INNER HARBOR (PHILLIP, No.3):
Dr. Sybill Griffin, sociologist and renowned author, is on a mission. When her estranged sister Gloria DeLauter calls in hysterics, claiming that her 10 year old son Seth has been abducted by the Quinn family, Sybill doesn't know what to think.
In Glorias version of events, Seth was kidnapped, but Sybill knows that Gloria has a habit of lying. She resolves to find out the truth for herself. Traveling to St. Christophers under the pretext of writing a book, Sybill wanders by the Boats by Quinn warehouse and catches the eye of Phillip Quinn.
As she watches young Seth interact with the Quinn family, Sybill feels more and more guilty about deceiving them. Seth doesn't recognize her because they havent seen each other since he was 4 years old.
INNER HARBOR neatly wraps up the trilogy which outlined the lives and loves of the amazing Quinn family. Filled with passion, emotion and family loyalty, this novel will surely join the other two on your keeper shelf.
CHESAPEAKE BLUE (SETH, No.4):
Now a grown man returning from Europe as a successful painter, Seth Quinn is settling down on Maryland's Eastern Shore, surrounded once again by Cam, Ethan, and Phil, their wives and children, all the blessed chaos of the extended Quinn clan. Finally, he's back in the little blue-and-white house where there's always a boat at the dock, a rocker on the porch, and a dog in the yard. Still, a lot has changed in St. Christopher since he's been gone-and the most intriguing change of all is the presence of Dru Whitcomb Banks.
This book was terrific! I have enjoyed most of her books that I've read but this one was really something special. This is a twofer and both stories are excellent. The men of the Quinn family will remind you of someone you know or they make you wish you knew someone like them.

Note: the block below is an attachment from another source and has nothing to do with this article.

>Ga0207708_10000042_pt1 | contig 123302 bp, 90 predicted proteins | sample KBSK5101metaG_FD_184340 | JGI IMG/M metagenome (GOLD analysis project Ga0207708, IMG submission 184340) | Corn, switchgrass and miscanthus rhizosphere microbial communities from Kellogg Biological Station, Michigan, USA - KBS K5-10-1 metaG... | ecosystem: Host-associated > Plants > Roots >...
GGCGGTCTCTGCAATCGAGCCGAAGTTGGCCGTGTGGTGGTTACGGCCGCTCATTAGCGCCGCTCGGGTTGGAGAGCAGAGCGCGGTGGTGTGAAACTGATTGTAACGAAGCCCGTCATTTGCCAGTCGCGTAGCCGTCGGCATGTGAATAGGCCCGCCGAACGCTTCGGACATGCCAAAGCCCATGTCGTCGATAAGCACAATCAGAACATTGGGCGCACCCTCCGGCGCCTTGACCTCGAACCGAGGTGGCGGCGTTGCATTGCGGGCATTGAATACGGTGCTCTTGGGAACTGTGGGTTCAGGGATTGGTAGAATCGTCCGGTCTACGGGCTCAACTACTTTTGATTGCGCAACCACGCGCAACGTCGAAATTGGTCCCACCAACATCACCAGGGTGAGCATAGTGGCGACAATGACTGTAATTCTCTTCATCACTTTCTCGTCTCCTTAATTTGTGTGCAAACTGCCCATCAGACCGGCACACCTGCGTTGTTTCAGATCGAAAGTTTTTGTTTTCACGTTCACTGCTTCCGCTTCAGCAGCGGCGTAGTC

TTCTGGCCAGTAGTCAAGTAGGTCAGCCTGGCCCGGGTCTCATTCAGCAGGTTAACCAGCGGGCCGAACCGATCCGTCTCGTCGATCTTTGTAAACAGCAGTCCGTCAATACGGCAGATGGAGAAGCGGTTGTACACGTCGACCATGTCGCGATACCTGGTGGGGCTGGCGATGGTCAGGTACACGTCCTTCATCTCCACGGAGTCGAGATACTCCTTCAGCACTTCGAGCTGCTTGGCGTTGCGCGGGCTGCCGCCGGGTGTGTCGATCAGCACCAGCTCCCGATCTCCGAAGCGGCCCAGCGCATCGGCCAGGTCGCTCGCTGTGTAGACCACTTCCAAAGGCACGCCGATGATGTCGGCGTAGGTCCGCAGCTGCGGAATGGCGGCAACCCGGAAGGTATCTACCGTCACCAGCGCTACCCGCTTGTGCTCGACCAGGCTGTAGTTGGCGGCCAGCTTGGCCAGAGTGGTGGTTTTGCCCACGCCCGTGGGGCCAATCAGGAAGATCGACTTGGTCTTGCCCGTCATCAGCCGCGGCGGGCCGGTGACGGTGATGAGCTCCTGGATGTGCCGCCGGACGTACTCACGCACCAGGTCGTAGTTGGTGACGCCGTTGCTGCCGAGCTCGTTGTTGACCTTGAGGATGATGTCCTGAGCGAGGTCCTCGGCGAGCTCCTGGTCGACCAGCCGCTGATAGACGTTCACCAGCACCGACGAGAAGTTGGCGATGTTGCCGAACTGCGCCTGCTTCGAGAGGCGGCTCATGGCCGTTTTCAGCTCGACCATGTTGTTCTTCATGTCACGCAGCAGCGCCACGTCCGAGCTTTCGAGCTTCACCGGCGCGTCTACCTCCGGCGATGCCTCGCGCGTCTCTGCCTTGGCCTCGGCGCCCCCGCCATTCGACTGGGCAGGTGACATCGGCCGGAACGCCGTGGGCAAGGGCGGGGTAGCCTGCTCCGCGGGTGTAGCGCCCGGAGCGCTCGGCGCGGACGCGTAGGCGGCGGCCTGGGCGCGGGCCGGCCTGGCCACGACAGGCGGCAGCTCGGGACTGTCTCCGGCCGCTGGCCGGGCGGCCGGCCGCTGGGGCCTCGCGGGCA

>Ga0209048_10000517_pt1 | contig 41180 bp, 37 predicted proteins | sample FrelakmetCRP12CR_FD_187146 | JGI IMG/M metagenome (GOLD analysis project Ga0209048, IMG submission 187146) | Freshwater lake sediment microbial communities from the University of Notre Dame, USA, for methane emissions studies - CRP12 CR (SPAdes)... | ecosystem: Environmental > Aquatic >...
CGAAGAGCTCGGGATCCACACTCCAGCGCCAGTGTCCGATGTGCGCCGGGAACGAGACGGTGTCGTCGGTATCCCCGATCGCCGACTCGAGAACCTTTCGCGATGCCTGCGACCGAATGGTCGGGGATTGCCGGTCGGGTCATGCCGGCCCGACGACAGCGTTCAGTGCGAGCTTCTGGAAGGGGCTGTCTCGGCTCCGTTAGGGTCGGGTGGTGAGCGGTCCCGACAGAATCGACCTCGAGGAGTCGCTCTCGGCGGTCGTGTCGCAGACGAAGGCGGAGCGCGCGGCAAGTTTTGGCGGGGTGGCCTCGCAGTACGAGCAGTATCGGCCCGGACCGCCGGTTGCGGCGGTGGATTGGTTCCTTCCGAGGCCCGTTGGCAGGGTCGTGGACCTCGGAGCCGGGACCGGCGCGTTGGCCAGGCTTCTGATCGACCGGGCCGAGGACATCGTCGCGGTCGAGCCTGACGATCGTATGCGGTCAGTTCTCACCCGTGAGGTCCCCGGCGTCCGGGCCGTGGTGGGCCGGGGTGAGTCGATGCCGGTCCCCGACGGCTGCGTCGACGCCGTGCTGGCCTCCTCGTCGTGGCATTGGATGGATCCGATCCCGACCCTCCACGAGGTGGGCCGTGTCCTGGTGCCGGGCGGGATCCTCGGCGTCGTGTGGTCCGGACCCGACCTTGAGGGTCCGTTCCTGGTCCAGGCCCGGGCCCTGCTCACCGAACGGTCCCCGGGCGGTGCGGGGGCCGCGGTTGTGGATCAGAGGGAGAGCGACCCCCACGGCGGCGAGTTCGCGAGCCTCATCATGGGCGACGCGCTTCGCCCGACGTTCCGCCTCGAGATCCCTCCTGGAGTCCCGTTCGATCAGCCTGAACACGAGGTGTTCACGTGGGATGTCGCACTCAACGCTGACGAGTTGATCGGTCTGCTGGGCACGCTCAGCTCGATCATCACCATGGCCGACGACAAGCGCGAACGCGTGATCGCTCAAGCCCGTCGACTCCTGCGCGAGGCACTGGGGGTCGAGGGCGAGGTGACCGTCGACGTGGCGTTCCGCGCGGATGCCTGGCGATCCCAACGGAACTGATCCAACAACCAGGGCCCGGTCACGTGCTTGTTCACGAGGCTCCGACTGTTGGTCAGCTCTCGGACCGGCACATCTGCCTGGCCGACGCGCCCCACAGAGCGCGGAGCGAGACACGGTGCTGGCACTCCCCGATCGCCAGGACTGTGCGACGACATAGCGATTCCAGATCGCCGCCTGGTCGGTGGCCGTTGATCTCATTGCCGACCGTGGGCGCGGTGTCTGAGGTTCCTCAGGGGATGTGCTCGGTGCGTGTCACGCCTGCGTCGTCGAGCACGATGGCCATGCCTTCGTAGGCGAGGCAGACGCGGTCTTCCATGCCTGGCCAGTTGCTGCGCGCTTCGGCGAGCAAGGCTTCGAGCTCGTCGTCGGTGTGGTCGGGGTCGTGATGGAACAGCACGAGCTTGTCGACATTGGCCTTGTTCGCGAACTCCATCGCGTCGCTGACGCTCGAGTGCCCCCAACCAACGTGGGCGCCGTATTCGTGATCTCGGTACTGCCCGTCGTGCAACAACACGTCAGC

This book includes both Inner Harbor (Phillip's story) and Chesapeake Blue (Seth's story).
With Inner Harbor, I have to say I was the least interested in Philip's story. He is such a priss in the other books, whining all the time and caring about his clothes, etc. In Inner Harbor you get more of his charachter as a man and see a less prissy side of him. I would have liked it if had used some of the skills he had (lock picking etc.) from his childhood. But I did like the love story between him and Sybil. I was also very happy that Seth's story was wrapped up with this book.
Chesapeake Blue was very good and the love story was well written and exciting. I personally had a hard time seeing Seth as a man instead of a child and the beginning of the book when he moves in with Cam and Anna didn't make that any easier for me. I'm not sure how old he was supposed to be in the story. It might be because I read the whole series in a week. If I'd had a break maybe it would have been easier.
The only thing about this series that I found is that after a while, it got really old that none of the charachters had decent relationships with their natural-born parents (except maybe Anna and her grandparents but again, that's not her natural mom and dad). It got a little old that every single charachter -- not just Ray Quinn's boys but all the women in their lives -- had to come from a disfunctional family!